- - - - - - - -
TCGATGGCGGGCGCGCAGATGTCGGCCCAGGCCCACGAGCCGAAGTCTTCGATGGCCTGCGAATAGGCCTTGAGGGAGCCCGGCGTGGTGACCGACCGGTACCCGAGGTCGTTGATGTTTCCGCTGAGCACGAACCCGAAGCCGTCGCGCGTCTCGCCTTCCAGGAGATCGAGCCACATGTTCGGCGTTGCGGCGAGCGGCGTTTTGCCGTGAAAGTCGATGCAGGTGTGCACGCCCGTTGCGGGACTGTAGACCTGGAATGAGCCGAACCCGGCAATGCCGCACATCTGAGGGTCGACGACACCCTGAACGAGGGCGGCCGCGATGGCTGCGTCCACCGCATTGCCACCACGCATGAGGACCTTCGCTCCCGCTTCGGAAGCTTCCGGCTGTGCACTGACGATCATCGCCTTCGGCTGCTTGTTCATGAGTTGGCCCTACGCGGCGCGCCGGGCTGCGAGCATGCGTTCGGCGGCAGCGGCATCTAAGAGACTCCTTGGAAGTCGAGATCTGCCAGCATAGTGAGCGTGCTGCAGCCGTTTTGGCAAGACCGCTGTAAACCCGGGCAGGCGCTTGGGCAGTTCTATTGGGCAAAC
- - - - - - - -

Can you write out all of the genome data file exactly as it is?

TCGATGGCGGGCGCGCAGATGTCGGCCCAGGCCCACGAGCCGAAGTCTTCGATGGCCTGCGAATAGGCCTTGAGGGAGCCCGGCGTGGTGACCGACCGGTACCCGAGGTCGTTGATGTTTCCGCTGAGCACGAACCCGAAGCCGTCGCGCGTCTCGCCTTCCAGGAGATCGAGCCACATGTTCGGCGTTGCGGCGAGCGGCGTTTTGCCGTGAAAGTCGATGCAGGTGTGCACGCCCGTTGCGGGACTGTAGACCTGGAATGAGCCGAACCCGGCAATGCCGCACATCTGAGGGTCGACGACACCCTGAACGAGGGCGGCCGCGATGGCTGCGTCCACCGCATTGCCACCACGCATGAGGACCTTCGCTCCCGCTTCGGAAGCTTCCGGCTGTGCACTGACGATCATCGCCTTCGGCTGCTTGTTCATGAGTTGGCCCTACGCGGCGCGCCGGGCTGCGAGCATGCGTTCGGCGGCAGCGGCATCTAAGAGACTCCTTGGAAGTCGAGATCTGCCAGCATAGTGAGCGTGCTGCAGCCGTTTTGGCAAGACCGCTGTAAACCCGGGCAGGCGCTTGGGCAGTTCTATTGGGCAAAC